While divorces involving relatively few assets can be uncomplicated, those that involve a business, rental homes, stock options, pensions, or other assets can present challenges—even when the parties generally agree on the division of assets. And when the division of assets is contested, the legal issues facing you can be even tougher. What should you know before embarking on a high asset divorce?
What Constitutes a High Asset Divorce?
Generally, a divorce that involves one of the following will be considered a high asset divorce:
- Large pre- or post-marriage inheritances
- A business owned by one or both spouses
- Stock options or voting rights
- Trust assets
- Real estate ownership or partnerships
- Very disparate income or earning potential
- Complex asset division
- High capital gains or losses
- Joint assets in excess of $750,000 to $1 million
Dividing and valuing these assets can be complex, and trying to negotiate the division of assets on your own can risk leaving money on the table. Further, the greater the assets, the greater the potential fallout from pre-divorce actions like attempting to hide assets, manipulate income, or take out extensive loans or lines of credit just before filing for divorce.
What To Expect During a High Asset Divorce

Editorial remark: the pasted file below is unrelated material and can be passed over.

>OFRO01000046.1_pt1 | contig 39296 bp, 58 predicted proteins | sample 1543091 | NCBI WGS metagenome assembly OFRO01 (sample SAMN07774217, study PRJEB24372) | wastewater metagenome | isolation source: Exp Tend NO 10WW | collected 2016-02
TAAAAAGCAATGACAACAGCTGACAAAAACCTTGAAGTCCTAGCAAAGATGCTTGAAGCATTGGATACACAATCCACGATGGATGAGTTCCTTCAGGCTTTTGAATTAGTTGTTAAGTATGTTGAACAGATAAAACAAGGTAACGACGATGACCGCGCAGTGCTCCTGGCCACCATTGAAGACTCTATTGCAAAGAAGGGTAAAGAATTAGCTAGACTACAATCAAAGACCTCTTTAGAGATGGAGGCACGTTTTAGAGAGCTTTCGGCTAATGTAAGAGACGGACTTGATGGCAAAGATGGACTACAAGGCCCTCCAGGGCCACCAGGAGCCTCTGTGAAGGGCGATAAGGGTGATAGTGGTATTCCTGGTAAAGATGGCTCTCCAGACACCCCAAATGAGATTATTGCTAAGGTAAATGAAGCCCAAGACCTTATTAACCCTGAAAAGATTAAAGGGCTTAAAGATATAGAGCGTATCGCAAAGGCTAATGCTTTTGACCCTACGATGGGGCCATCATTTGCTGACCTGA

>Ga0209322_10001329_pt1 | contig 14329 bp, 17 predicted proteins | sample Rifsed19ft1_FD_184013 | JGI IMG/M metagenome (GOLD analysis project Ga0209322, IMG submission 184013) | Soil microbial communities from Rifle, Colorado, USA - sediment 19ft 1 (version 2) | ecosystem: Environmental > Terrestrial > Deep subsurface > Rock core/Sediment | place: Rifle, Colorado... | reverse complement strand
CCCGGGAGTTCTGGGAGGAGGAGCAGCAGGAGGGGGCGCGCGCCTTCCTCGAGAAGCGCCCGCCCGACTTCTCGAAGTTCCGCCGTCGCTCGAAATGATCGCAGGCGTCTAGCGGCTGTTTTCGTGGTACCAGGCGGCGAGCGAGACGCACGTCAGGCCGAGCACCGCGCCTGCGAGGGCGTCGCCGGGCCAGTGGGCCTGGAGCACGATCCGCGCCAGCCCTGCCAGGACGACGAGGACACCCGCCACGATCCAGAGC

In many respects, a high asset divorce can proceed just like a lower asset divorce; one party files a divorce petition, serves the other party, and the case proceeds to trial. But negotiating the division of assets without a trial can be far more economical and may give you the ability to choose from among a wider range of potential outcomes.
Factors To Consider
The matters at issue in a divorce can vary widely depending on the circumstances of the divorcing couple. In some cases, the divorce can implicate child custody, visitation, and child support; alimony or spousal support; and the division of multiple pieces of real estate. In others, the divorce may involve only alimony and the division of stocks or bonds.
When the court is asked to make decisions involving a child—such as custody, visitation, and support—it will consider the child’s best interests first and foremost. If one parent wants to challenge this decision on appeal, they’ll need to meet a high bar on review by showing that the trial court’s decision was against the weight of the evidence. This is one reason it’s so crucial to have an attorney to guide you through this process.
When a court is dividing only property, it will consider equitable principles such as who contributed to the acquisition of the property, whether it was inherited before or during the marriage, and each spouse’s earning potential.
Mediation & Collaborative Divorce
There are alternatives to taking your divorce to trial, even if you and your spouse aren’t able to agree on terms. Both mediation and collaborative divorces can use dispute resolution principles to help you reach an agreement on some (or all) matters without having to go to court. This can reduce the fees associated with litigating a case while helping you craft the outcome that works best for your situation.